To that end, the Insurance Institute for Highway Safety has developed a website to assist drivers in better understanding the benefits of these enhancements. The site also allows you to search by vehicle make, model and year to determine what technology is available on specific vehicle models. Consider this technology when shopping for a new vehicle.

Oh by the way…

  • Cup holders were standard fare by the early to mid-1980s, driven mainly by the success of the minivan in the U.S.
  • Lap belts were required in front seats after January 1, 1965.
  • The first U.S. law requiring seat belt use in passenger cars was passed in New York State in 1984.
  • The first federal safety standards for cars became effective January 1, 1968. These standards helped protect drivers against unreasonable risk of crashes occurring as a result of the design, construction or performance of motor vehicles. These required shoulder belts for left and right front-seat vehicle occupants, side marker lights, collapsible steering columns, and other safety features.
  • 1969 saw the addition of head restraints for front passengers, addressing the problem of whiplash in rear-end collisions.
  • Effective in 1968, U.S.-market passenger cars were required to be equipped with padded instrument panels, front and rear lap belts, as well as many other enhancements.
  • Airbags were first installed in production vehicles in the 1980s as standard equipment instead of an option. Frontal air bags have been standard equipment in all passenger cars since model year 1998.
  • The first child passenger safety law was enacted in 1978 in Tennessee to require parents to place their young children in an approved child restraint system.

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Dad’s advice for college students never out of style

As a father of two young adults, I find myself preaching safety tips. I often receive the standard response of “Daaaad, we know that!” accompanied by the obligatory rolling of the eyes. With college fall semester upon us – much to their chagrin – they will endure my message yet again.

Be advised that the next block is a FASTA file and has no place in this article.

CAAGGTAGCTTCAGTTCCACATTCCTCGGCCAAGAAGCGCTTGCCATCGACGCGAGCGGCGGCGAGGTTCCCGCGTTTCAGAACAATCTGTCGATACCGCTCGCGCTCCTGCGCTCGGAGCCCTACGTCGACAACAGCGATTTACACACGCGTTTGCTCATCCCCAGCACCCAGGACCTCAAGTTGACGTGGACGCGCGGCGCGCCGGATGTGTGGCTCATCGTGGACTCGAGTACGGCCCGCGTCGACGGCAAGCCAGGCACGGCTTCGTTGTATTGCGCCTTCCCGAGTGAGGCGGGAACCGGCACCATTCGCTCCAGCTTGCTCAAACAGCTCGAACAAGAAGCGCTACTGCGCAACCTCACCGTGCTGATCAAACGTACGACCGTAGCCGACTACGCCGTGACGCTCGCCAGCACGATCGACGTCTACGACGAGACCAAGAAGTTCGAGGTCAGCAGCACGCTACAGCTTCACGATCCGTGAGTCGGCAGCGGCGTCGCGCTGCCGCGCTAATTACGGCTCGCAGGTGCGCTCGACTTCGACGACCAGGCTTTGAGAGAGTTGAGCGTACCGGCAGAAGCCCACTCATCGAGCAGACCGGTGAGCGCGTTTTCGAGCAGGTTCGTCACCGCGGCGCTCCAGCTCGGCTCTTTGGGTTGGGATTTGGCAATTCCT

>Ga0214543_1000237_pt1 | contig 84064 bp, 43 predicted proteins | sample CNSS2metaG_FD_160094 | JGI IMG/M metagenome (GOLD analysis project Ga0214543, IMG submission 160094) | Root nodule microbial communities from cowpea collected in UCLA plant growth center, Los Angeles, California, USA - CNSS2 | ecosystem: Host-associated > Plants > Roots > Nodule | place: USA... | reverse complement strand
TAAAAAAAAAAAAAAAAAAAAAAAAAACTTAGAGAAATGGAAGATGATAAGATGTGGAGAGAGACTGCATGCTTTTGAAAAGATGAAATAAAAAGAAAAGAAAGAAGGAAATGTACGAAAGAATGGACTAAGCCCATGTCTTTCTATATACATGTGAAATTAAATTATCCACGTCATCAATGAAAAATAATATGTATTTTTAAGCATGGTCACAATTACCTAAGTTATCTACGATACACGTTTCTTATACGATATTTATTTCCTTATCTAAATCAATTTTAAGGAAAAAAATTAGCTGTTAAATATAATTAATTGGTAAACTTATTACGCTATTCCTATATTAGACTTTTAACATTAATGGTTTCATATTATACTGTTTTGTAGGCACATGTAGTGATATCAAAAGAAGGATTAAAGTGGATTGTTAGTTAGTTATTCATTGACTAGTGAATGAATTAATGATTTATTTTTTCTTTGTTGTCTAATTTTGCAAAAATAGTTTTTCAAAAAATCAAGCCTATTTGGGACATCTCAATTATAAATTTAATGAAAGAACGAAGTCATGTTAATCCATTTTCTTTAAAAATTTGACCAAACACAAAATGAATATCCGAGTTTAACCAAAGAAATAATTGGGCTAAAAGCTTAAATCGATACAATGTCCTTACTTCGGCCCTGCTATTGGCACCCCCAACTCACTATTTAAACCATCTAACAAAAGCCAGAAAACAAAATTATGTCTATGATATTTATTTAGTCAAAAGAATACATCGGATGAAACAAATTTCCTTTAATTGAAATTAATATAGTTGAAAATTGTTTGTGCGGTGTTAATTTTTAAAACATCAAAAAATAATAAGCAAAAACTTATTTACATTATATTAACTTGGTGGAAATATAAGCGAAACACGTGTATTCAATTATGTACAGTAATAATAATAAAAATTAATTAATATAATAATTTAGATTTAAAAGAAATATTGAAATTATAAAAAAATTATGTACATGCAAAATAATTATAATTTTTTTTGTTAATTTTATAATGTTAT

An array of valuable campus safety advice is available online, but from parent to parent, I thought I would share with you a few of my favorite go-to tips.

  • Never walk alone at night. Always abide by the buddy system, so you’re not on your own.
  • Don’t let cell phones, headphones or other technology interfere with awareness of your surroundings. If you’re plugged in, you’re unaware.
  • Park in well-lighted areas. When returning to the parking area, approach your car, look around and look into the car. After you’re in the car, that’s not the time to make a call, text or go through your purse. Get in the car, lock the doors and leave.
  • Stairwells are an ideal crime spot. Take the elevator.
  • If you feel like you are in trouble, do not hold back. Run, scream, kick, bite – whatever it takes – to get to safety and draw the attention of anyone nearby.
  • Campus life can give a false sense of security. Don’t get too relaxed in your dorm or apartment environment. Lock your doors and windows, especially when alone or sleeping.
  • Carry the pepper spray that I bought you for your key chain!
  • Let your friends know where you are going, who you are going with and when you should return.
  • Most importantly, the uncomfortable reality is that most campus violence against women is not perpetrated by unknown attackers. Instead, it’s by people they have met and it primarily occurs in the supposed safety of indoors. Some key pointers:
    • When out, keep together with friends and do not get separated. Do not leave with someone you have just met or do not know well.
    • Only accept drinks from someone you trust. Never leave your drink unattended.
    • Trust your instincts. If you’re somewhere or with someone that makes you feel uneasy, leave. Now.

It’s not just daughters who receive my cautionary tales. My son will be a college first-year student this fall, and he will soon be receiving much of the same message.

I’m sure my kids are expecting another lecture from their conscientious father, and it’s quite possible I’ll receive their standard response again. That’s OK, though. I’m Dad. It’s my job. And I love it.